Various thoughts on current events with an emphasis on politics, legal issues, books, movies and whatever is on my mind. Emails can be sent to firstname.lastname@example.org; please put "blog comments" in the subject line.
Jesus called the crowd to him and said, “Listen to me, everyone, and understand this. Nothing outside a person can defile them by going into them. Rather, it is what comes out of a person that defiles them.” After he had left the crowd and entered the house, his disciples asked him about this parable. “Are you so dull?” he asked. “Don’t you see that nothing that enters a person from the outside can defile them? For it doesn’t go into their heart but into their stomach, and then out of the body.” (In saying this, Jesus declared all foods clean.) He went on: “What comes out of a person is what defiles them. For it is from within, out of a person’s heart, that evil thoughts come—sexual immorality, theft, murder, adultery, greed, malice, deceit, lewdness, envy, slander, arrogance and folly. All these evils come from inside and defile a person.”
-- Mark 7: 14-23
I was listening to the gospel via a website that not only provides various translations but audio for a few of them and caught this interesting passage. Why so? Check out that parenthetical, which is serious business -- it appears to do away with kosher rules. "Jesus" here is saying that all food are clean, a remarkable thing for a Jewish "rabbi" (as he is called more than once, though it sounds Jewish to our ears). An earlier comment where he said Sabbath is made for man, not man for the Sabbath is also notable. But, this is particularly so.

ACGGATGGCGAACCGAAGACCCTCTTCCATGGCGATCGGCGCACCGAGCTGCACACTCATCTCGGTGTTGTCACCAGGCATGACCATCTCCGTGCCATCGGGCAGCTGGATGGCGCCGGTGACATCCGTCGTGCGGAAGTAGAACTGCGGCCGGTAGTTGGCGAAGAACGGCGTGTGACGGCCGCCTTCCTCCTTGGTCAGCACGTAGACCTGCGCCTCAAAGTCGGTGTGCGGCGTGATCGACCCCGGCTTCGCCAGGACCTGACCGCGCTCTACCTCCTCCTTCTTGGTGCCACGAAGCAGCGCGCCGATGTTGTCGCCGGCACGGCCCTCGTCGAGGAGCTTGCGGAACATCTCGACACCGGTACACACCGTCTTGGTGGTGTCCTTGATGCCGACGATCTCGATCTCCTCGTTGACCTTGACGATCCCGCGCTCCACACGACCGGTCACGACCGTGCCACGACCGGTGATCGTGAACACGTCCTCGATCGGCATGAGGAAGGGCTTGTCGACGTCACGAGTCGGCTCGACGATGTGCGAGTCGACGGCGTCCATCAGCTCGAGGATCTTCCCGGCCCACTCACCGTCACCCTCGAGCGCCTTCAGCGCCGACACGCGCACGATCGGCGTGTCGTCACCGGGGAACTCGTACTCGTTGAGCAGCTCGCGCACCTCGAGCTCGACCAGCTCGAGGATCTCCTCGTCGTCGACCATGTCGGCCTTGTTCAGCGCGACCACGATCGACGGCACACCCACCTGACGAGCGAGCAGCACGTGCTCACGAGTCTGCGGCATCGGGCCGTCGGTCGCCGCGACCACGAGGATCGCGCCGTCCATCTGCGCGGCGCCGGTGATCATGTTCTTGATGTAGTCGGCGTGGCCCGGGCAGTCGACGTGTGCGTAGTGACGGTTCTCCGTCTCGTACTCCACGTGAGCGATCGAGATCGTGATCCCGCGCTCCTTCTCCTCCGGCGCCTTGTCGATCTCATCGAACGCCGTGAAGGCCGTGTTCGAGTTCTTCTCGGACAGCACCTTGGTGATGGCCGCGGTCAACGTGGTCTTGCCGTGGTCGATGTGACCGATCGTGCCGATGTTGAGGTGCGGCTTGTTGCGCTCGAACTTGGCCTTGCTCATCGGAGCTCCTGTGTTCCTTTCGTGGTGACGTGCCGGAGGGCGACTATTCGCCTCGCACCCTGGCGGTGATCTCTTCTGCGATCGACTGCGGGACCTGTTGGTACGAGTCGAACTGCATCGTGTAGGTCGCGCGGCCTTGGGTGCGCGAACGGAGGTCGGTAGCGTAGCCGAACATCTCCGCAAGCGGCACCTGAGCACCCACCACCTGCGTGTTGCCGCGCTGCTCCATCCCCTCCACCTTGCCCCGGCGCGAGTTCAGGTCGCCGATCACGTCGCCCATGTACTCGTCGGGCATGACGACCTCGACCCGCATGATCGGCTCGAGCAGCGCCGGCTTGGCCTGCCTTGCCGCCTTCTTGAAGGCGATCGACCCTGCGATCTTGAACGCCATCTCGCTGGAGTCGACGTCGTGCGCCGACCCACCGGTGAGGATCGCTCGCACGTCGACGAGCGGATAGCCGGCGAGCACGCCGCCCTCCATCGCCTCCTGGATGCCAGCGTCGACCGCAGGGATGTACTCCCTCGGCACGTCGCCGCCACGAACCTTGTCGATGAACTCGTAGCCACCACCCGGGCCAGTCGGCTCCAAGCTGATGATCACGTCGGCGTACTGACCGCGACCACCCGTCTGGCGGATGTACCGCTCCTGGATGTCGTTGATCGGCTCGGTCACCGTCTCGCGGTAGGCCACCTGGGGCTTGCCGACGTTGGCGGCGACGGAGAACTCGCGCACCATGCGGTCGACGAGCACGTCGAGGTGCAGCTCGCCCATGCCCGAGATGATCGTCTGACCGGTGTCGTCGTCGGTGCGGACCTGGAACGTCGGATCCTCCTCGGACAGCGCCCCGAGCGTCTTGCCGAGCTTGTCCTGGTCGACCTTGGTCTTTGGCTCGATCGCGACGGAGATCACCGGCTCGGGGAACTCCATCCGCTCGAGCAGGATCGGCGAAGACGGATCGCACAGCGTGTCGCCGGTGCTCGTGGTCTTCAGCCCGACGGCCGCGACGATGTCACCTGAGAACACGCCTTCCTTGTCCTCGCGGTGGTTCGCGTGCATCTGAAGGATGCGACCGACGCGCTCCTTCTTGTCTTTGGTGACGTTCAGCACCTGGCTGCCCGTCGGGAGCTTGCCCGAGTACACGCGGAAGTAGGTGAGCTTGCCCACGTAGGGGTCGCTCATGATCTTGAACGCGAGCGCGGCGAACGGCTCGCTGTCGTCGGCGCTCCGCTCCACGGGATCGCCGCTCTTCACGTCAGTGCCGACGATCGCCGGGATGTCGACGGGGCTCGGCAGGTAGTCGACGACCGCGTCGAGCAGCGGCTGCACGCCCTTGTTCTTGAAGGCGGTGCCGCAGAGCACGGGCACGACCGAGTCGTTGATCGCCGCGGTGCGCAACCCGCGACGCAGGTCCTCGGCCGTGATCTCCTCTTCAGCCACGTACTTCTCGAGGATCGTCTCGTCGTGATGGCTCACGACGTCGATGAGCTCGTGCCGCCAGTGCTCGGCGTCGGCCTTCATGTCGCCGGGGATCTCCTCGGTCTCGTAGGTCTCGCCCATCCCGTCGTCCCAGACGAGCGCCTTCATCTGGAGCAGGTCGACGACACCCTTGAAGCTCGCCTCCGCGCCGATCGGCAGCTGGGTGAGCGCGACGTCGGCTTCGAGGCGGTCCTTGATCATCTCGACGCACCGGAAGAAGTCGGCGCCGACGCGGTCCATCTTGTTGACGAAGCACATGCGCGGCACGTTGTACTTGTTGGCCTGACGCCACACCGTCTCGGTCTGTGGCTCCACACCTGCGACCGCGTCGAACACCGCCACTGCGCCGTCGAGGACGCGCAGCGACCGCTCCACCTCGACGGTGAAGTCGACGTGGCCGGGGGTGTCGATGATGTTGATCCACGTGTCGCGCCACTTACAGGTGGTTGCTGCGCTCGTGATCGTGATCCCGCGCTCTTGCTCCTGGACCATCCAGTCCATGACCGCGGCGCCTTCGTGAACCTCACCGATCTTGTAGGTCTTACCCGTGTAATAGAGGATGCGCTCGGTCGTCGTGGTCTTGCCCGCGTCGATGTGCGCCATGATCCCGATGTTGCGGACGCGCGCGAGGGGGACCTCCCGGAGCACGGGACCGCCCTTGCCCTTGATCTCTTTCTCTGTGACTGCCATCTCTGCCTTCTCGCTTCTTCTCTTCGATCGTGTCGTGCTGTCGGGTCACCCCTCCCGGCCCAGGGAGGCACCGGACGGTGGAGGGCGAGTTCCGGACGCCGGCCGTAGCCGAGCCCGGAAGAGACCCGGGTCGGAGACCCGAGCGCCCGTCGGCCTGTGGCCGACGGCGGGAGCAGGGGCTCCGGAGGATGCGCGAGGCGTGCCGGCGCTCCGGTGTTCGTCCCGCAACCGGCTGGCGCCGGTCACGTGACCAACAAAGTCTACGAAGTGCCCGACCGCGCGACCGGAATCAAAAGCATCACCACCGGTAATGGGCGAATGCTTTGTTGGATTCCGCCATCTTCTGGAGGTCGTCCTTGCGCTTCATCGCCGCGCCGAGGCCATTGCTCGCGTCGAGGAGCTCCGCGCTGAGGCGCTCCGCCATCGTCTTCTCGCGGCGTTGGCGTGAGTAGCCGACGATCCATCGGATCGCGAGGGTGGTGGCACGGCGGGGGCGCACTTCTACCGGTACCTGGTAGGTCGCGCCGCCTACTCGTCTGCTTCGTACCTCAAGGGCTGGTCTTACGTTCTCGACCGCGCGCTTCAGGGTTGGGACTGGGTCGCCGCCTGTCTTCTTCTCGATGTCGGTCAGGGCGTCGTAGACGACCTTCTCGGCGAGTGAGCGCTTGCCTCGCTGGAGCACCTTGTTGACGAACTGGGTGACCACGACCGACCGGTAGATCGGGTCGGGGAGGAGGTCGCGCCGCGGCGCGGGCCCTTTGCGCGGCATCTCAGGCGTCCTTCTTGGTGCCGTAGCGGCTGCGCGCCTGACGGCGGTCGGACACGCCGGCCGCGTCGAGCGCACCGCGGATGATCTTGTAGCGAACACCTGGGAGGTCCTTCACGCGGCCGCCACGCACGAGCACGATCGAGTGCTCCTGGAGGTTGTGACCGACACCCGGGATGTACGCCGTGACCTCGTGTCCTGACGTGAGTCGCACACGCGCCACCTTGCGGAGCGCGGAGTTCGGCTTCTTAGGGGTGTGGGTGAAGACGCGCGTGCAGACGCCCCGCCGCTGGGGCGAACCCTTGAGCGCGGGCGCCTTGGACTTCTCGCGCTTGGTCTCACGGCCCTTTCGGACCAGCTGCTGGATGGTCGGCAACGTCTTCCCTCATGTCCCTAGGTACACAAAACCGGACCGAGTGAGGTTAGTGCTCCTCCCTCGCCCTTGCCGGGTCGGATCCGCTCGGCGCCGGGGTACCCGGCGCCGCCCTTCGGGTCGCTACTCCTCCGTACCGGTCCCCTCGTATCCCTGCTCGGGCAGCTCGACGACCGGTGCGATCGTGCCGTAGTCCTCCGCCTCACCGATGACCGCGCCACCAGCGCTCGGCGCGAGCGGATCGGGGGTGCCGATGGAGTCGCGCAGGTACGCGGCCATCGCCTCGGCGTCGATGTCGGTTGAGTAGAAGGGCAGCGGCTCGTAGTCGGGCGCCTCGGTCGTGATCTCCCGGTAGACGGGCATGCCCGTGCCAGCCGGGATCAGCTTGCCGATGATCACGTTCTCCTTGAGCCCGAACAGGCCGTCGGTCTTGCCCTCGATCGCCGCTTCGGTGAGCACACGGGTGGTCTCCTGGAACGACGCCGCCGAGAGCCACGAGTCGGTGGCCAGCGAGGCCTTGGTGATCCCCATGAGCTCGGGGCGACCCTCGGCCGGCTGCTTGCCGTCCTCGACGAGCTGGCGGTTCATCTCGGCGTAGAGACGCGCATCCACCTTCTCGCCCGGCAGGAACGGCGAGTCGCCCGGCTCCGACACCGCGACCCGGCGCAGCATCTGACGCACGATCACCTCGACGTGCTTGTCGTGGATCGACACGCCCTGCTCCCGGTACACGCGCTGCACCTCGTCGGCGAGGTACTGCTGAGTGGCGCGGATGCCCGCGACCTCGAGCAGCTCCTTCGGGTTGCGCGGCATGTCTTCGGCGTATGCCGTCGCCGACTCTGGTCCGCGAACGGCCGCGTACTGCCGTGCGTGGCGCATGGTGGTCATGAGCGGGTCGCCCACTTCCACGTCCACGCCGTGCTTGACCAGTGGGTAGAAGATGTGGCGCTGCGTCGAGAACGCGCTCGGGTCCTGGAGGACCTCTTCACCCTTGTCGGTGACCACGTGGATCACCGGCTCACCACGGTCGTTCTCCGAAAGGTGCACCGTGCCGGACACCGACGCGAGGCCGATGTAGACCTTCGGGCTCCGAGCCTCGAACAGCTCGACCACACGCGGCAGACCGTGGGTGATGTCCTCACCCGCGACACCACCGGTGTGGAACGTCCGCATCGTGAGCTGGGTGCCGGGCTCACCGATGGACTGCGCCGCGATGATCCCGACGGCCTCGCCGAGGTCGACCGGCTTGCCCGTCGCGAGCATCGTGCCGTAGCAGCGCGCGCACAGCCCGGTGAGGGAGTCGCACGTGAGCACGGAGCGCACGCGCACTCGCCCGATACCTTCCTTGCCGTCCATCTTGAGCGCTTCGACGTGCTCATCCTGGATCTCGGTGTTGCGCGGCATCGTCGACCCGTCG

Of course, things look a bit different if we realize the parenthetical is a later gloss, not necessarily something Jesus himself said. Mark, the earliest gospel (it might be the case that parts of the Thomas gospel was collected earlier), still was written long after Jesus' time on earth. A newspaper article today often has questionable glosses placed on certain facts. An ideological publication only more so. Imagine if they were talking about things that took place decades ago with only word of mouth and perhaps some true believer notes to rely on? These asides should be taken with that in mind.
It also is notable to look at how the same concept is dealt with in other places in the New Testament. Peter had a crisis of faith on the question of eating "impure" foods or eating with Gentiles, Acts holding that a vision led him to decide it okay. Nonetheless, food along with other matters were still a matter of debate enough to have to be settled in a special council (Acts 15), which decided that "You are to abstain from food sacrificed to idols, from blood, from the meat of strangled animals and from sexual immorality." Paul, writing earlier, also noted Peter's concerns, noting he was pressured by James (Jesus' brother) not to eat with Gentiles.
This would all be strange if Jesus himself made clear that all food was clean. Was even James so "dull" on this matter? Possibly. On the other hand, we might have to read between the lines. (Jesus/actual practice) to Paul to Mark to Luke (the assumed writer of Acts) acted in different times and contexts. The first disciples still saw themselves as Jews, following Jewish dietary rules, even if exactly how this should be done was open to debate. In time, "Christianity" became more and more not a Jewish religion. Mark himself was writing as the fall of the Jewish rebellion was still crisp in the memory of his readers. James had been martyred at least a decade earlier. Luke tried to find a middle path -- Peter and Paul in effect on equal footing. The dietary tidbit is a flag here.
Such things easily can be missed, but make the reading particularly interesting.